KLF Recovered and Remastered: The KLF Remix Project Part III – An In-Depth Review

Re-examining my previous proto-ambient post, I realized that I ever-so-briefly touched upon my latest KLF acquisition, but offered little in the way of insight or feedback about the record.

Well I am nothing if not thorough with this blog, so I’m back to offer a proper, track-by-track review of this disc.  (Hey, it’s not every day that NEW KLF material comes around, so let’s do this right.)

Musical Context:
I came into MINUS FOUR having recently explored The Orb’s collaboration with David Gilmour, and their new 2013 effort with Lee “Scratch” Perry.  I have also been getting into Klaus Schulze’s earliest works (including those with The Cosmic Jokers, Ash Ra Tempel, Tangerine Dream and his solo recordings produced between 1972 and 1978.)  So my musical environment at the time MINUS FOUR arrived was certainly one of ambient, German-influenced space music, with a healthy touch of dub.

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Innerspaceboy’s Review:
“What Time Was Love¿ (Anti-Club Mix)” is an excellent opener to the EP.  It builds anticipation, opens the listener’s pours to absorb the slightest and most minimal of musical events, and clearly communicates that this is quality headphone music.

The subtleties are clearly audible throughout the track, demonstrating what purchasers of the earlier Recovered & Remastered EPs already know: this album is no victim of the loudness war.  It is magnificently mastered and enjoyed best through a quality pair of circumaural cans.

“Kylie Said Deeper (Microphase Remix)” introduces the first steady rhythm of the EP.  But this is not dancefloor music – it is deep, heady techno and wonderfully entrancing.

With your mind warmed-up by these openers, you’re ready to go all-in with track three – “What Time is Dub¿ (Salz Acid Dub Mix).”  Your eyes are closed in musical meditation and your pulse matched to the deep, steady beat of this beautiful mix.  I particularly loved the build leading to the beloved “Kick out the Jams” sample, which is silenced after the crowd cheers and the listener is left in a wonderful sonic void as the bass comes back in.  Well done.

“Build A Fire (Agent Cooper’s Damn Fine Ambient Mix)” has a pulse of its own as well, but it’s an elegant implied pulse that one can only find with dark ambient music.  This is the sort of mix we might expect if Black Swan were asked to toy with KLF samples, and the result is splendid.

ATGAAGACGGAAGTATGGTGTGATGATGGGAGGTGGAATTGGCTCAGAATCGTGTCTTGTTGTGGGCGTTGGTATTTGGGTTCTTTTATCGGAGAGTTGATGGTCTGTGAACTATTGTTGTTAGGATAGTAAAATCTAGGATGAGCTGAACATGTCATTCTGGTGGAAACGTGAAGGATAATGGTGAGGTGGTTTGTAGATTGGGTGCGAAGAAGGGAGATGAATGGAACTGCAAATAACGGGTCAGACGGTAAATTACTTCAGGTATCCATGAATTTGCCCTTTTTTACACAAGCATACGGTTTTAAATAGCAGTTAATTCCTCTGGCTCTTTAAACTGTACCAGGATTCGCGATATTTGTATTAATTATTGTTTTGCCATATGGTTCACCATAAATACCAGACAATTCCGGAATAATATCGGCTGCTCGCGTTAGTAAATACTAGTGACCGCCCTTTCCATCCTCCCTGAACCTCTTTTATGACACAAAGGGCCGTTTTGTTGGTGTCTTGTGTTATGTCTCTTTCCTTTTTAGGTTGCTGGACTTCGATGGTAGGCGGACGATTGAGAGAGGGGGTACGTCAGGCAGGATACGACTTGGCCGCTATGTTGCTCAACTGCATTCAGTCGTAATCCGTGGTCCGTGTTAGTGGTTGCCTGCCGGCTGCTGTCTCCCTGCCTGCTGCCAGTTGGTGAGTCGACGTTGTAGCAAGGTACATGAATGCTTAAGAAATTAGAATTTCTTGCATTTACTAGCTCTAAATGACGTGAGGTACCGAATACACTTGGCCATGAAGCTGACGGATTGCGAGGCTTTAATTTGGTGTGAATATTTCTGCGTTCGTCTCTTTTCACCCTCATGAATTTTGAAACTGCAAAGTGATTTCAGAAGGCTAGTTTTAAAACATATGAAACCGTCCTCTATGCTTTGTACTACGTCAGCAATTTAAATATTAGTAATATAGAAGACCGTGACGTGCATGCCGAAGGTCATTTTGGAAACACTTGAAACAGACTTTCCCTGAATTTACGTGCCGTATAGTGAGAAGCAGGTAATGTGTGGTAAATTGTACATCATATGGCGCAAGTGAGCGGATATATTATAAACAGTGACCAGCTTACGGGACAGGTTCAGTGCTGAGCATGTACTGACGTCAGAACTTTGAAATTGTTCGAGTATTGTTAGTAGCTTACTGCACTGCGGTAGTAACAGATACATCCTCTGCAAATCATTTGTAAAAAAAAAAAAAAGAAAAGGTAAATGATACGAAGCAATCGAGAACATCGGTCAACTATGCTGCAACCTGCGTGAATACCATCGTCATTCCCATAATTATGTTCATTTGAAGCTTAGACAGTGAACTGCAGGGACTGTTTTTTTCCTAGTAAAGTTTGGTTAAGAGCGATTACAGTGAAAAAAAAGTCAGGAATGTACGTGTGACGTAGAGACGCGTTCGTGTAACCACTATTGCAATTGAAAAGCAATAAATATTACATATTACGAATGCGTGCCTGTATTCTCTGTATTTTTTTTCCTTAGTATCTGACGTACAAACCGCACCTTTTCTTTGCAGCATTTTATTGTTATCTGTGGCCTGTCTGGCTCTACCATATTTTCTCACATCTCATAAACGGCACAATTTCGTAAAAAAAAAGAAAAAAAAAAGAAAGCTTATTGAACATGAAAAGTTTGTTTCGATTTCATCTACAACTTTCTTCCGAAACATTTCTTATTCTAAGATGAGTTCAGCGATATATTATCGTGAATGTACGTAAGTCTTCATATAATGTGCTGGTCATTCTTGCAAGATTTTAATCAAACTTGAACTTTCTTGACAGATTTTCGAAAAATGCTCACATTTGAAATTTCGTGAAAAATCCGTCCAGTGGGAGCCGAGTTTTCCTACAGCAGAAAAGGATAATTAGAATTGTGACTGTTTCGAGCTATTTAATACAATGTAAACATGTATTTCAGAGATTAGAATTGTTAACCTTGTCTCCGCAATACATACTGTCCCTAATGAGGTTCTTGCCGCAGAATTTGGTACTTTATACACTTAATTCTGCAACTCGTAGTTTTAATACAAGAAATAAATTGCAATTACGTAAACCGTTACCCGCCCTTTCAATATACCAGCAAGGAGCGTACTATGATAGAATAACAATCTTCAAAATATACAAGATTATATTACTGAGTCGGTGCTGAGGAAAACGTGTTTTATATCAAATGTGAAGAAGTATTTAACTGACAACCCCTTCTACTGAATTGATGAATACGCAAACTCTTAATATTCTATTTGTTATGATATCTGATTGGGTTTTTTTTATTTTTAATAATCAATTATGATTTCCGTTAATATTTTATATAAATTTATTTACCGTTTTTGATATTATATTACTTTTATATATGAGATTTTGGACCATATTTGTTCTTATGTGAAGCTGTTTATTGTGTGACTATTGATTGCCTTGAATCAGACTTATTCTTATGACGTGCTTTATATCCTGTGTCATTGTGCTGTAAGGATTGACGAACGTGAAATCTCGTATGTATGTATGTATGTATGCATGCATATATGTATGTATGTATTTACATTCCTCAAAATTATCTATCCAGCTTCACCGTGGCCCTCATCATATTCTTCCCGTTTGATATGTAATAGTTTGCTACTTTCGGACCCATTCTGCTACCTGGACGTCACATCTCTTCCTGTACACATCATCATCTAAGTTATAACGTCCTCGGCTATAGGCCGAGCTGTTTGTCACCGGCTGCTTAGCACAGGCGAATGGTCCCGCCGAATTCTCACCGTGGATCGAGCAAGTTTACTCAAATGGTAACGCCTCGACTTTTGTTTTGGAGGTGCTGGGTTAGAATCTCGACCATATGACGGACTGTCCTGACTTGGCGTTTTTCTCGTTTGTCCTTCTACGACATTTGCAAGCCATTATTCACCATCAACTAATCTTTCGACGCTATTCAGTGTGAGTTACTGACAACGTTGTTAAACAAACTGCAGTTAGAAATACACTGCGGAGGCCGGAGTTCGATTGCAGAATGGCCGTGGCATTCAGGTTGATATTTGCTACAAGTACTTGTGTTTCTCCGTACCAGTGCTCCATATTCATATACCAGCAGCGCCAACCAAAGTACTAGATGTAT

“Madrugada Eterna (Live From The Lost Continent Original Version)” is a segment from EP 6, and while I would usually dismiss excerpted/previously-released tracks, the song is well-placed here in the mix.  The tempo is slightly elevated, and continues the ambient theme of the record.  It is enjoyable and fitting transition to the next track –

“Kylie Said To Jason (Trance Kylie Express)” is one of the most uptempo tracks on the EP, but the bass isn’t overpowering, the hi hat is steady, and the samples continue the listener on the exciting path of quality, new KLF mixes.

“Build A Fire (In The White Room Noisesurfer Mix V2)” takes you right back into deep, minimal, headphone house.  The samples are so slight and smooth that I loose myself completely to the song.  Just the way I like it.

“The Monumental Tribute Mix By Strawb” closes the EP beautifully.  Imagine a “spacey” re-imagining of “Live From The Lost Continent 2012.”  It’s lively and exciting, and two minutes in a solid, melodic bass riff comes in and gets your head nodding.  The samples aren’t introduced quite as fluidly as they are on “Lost Continent ’12,” but honestly, that’s a high standard to hold any track to.

All in all, MINUS FOUR is an excellent mix which matches the production quality of all the other fine releases in this collection.  Highly recommended.

Published in: on August 29, 2013 at 5:51 pm  Leave a Comment  
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